Ethel A. Stephens’ 'at home': art education for girls and women

Research paper by Rebecca Kummerfeld

Indexed on: 13 May '16Published on: 18 Aug '15Published in: History of Education Review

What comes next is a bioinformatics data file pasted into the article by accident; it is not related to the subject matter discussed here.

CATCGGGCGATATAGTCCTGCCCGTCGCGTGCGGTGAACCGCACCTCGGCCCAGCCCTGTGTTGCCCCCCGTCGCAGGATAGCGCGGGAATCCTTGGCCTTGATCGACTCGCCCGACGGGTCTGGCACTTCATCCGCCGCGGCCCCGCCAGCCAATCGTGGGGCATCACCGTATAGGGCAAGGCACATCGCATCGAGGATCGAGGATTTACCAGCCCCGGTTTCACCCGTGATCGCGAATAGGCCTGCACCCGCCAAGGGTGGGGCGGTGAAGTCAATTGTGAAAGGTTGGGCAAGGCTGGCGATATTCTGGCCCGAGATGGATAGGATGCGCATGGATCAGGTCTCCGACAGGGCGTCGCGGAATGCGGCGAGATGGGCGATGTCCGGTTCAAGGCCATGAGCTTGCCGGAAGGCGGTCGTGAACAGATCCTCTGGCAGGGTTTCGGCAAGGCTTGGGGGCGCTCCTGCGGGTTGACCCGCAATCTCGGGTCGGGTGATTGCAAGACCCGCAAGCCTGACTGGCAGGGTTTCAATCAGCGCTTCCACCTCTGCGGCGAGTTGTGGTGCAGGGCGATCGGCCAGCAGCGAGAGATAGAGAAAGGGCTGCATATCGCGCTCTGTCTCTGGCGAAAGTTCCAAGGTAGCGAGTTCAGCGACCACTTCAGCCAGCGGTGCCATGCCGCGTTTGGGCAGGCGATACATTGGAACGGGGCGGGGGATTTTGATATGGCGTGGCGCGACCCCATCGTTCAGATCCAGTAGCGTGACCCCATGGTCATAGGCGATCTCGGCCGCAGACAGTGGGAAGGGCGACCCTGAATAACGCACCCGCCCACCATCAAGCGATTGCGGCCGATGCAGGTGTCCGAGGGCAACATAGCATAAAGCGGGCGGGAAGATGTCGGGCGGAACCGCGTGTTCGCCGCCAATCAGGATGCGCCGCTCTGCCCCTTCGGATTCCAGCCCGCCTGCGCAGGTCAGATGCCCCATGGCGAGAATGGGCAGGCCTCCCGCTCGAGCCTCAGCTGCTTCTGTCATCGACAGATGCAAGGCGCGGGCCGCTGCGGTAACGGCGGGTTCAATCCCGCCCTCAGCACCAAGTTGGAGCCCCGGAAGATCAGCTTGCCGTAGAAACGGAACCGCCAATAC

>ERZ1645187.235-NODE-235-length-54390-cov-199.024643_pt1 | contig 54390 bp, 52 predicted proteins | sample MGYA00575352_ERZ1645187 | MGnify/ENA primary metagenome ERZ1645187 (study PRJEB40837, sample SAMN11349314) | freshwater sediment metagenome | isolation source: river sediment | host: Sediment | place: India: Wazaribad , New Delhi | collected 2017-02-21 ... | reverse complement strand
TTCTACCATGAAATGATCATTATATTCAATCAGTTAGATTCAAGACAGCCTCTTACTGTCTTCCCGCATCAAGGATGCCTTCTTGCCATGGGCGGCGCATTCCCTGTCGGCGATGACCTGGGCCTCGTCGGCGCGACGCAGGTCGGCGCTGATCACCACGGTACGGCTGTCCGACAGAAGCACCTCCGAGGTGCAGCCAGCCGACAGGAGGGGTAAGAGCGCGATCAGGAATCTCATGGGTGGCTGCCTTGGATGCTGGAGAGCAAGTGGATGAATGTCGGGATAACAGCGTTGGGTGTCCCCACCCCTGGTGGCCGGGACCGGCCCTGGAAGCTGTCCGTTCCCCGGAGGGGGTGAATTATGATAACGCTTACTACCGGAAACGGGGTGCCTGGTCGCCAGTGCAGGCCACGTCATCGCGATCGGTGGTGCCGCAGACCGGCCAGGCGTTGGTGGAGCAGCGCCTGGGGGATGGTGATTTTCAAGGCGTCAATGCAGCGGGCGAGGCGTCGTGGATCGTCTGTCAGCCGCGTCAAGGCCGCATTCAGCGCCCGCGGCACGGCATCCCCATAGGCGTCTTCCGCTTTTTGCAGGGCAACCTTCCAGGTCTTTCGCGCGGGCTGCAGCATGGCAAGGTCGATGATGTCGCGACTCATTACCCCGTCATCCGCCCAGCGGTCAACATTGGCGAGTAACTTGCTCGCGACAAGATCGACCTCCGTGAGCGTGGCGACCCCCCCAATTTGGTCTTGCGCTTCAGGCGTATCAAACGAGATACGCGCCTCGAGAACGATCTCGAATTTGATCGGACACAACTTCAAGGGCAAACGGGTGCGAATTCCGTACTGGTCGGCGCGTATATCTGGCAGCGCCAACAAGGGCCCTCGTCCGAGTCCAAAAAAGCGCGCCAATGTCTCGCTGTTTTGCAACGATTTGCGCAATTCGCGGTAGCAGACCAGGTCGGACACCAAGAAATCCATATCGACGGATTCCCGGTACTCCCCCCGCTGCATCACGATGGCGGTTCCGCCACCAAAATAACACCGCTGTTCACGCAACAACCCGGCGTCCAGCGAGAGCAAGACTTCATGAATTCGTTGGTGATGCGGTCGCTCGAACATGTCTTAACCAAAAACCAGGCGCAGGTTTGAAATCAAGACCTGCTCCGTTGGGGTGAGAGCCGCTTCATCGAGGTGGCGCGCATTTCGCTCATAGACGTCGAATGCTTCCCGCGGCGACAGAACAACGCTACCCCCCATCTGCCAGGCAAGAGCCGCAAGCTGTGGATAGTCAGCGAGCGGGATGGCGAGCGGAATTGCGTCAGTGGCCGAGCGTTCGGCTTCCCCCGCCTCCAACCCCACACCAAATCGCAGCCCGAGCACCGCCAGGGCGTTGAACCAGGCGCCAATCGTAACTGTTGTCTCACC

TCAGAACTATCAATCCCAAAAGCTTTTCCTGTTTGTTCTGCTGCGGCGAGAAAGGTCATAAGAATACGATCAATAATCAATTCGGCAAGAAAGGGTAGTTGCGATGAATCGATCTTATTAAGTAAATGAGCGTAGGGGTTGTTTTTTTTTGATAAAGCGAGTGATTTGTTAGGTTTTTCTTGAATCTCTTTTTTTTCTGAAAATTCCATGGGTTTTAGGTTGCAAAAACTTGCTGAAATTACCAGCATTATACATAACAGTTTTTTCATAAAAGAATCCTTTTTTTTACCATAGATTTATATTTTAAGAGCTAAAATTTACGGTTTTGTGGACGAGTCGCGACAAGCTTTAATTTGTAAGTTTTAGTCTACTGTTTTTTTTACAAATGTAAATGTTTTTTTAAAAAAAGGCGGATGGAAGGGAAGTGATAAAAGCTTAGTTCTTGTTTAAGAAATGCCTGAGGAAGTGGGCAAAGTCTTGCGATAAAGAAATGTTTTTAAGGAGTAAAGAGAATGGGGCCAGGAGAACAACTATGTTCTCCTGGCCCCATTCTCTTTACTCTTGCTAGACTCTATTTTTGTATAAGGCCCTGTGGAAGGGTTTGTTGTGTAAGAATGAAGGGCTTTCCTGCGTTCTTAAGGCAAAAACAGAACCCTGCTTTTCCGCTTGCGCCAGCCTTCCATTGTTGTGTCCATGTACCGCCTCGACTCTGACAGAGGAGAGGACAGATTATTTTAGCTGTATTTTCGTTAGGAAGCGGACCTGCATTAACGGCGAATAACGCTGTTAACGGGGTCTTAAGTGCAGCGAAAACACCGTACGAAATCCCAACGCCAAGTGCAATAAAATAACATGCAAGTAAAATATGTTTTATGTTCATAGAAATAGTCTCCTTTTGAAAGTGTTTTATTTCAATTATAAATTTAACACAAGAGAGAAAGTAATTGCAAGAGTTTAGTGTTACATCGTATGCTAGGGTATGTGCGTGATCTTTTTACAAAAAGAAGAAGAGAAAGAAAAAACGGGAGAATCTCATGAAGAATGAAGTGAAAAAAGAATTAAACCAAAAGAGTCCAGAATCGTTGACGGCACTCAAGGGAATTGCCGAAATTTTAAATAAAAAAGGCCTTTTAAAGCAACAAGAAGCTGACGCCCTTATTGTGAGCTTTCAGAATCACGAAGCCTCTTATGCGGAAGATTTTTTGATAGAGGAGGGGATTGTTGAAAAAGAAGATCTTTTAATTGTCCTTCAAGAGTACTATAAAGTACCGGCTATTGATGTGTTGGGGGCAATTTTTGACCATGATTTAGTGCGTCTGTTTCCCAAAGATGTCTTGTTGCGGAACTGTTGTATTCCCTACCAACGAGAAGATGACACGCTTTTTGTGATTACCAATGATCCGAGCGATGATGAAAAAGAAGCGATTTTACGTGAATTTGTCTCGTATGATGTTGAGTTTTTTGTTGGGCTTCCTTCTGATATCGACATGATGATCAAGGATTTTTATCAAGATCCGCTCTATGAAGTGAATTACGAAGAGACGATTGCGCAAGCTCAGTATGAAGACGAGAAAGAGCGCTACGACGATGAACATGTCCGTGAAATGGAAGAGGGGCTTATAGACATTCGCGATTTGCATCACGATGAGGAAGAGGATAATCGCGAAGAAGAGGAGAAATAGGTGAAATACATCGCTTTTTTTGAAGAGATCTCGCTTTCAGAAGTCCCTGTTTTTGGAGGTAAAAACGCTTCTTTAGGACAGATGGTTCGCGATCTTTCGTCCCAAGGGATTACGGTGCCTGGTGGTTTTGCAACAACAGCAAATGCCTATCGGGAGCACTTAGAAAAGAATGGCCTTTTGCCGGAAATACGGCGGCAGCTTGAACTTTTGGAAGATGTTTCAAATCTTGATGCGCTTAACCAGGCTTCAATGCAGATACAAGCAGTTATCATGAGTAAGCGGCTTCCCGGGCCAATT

History of Education Review, Volume 44, Issue 2, October 2015. Purpose This paper explores the professional biography of Ethel A Stephens, examining her career as an artist and a teacher in Sydney between 1890 and 1920. Design/methodology/approach Accounts of artists' lives and work in this period typically dismiss their teaching as a means to pay the bills. This article focuses attention on Stephen’s teaching and considers how this combined with her artistic practice to influence her students. Using a fragmentary record of a successful female artist and teacher of her day, this article considers the role of art education and a career in the arts for respectable middle class women. Findings Stephen’s actions and experiences show the ways she negotiated between the public and private sphere. Close examination of her ‘at home’ exhibitions demonstrates one way in which these worlds came together as sites that brought together her identity as artist, as teacher and as a respectable middle class woman. Originality/value This paper offers insight into the ways women negotiated the Sydney art scene and found opportunities for art education outside of the established modes.